President Donald J. Trump has called allies who have failed to spend the minimum two percent GDP on defence “delinquent” at the NATO breakfast meeting in Brussels, Belgium, on Wednesday.
“Many countries are not paying what they should, and, frankly, many countries owe us a tremendous amount of money from many years back,” Mr. Trump said at the breakfast with NATO Secretary-General Jens Stoltenberg at the residence of the U.S. ambassador to Belgium.
“They’re delinquent, as far as I’m concerned, because the United States has had to pay for them,” President Trump added.
Secretary-General Stoltenberg agreed with the President’s point, saying that the “burden” should be shared.
— Sky News (@SkyNews) July 11, 2018
During a brief presser with President Trump beforehand, Stoltenberg told media that “NATO has to invest more in defence and that is exactly what they are doing. That will be the main topic of discussion — to make further progress on ‘burden-sharing’.”
Highlighting the insufficient contributions to the defence alliance, President Trump remarked: “Over the last year, more than $40 billion has been given by other countries to help NATO, but that’s not nearly enough.
“The United States is paying far too much and other countries are not paying enough – especially some,” the President said in a thinly veiled criticism of Germany which is intransigent on raising spending.
“So we’re going to have a meeting on that and the Secretary-General has worked very hard on that. He understands the problem and hopefully, we can get it resolved.”
With Stoltenberg nodding several times in agreement, President Trump added: “For decades. For decades it’s not been fair to the taxpayers of the United States and we’re going to make it fair.”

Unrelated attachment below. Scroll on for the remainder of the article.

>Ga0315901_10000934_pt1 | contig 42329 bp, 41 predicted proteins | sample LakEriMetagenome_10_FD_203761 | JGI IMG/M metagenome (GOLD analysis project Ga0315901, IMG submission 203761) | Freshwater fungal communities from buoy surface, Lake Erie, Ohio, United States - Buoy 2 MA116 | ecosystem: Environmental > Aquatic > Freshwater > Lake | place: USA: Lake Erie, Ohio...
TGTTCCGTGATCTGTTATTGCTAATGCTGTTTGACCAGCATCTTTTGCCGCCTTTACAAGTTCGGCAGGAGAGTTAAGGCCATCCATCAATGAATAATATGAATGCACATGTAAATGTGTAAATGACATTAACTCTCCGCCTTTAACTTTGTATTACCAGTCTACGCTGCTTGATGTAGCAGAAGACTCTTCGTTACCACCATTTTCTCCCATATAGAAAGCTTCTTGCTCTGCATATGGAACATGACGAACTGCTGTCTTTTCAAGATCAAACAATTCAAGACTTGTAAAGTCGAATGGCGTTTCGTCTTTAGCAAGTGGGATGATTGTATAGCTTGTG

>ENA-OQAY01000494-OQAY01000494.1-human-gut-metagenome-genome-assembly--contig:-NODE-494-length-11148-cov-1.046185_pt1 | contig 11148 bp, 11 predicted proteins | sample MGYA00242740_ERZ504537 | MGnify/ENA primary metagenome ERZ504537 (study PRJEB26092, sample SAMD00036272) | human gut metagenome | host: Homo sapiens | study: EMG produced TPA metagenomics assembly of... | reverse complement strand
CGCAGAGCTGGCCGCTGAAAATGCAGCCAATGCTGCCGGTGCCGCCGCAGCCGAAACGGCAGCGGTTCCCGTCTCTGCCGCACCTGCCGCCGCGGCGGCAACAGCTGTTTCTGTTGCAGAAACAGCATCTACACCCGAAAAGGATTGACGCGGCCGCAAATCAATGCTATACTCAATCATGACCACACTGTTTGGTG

Many countries in NATO, which we are expected to defend, are not only short of their current commitment of 2% (which is low), but are also delinquent for many years in payments that have not been made. Will they reimburse the U.S.?
— Donald J. Trump (@realDonaldTrump) July 10, 2018
“I want to compliment the Secretary-General. He’s worked very hard on this problem. He understands it better than anybody,” the President said.
Stoltenberg had recently set a low bar for NATO allies to increase their spending, writing in the Wall Street Journal this week that just eight out of 29 nations were expected to hit the minimum this year and a “majority” were expected to by 2024.
Before heading out to Europe for a seven-day multi-nation trip on Tuesday, President Trump tweeted that “the U.S. is spending many times more than any other country in order to protect them. Not fair to the U.S. taxpayer.”
Last year, only six NATO countries spent the minimum two percent on defence: the United States, United Kingdom, Poland, Greece, Estonia, and Romania. Romania only hit the minimum in 2017 following earlier criticism from President Trump.
The President has reserved special criticism of Germany which spent just under 1.2 percent of GDP on military defence, and only intends to raise that share to 1.5 percent in 2024, continuing to baulk at requests to increase spending.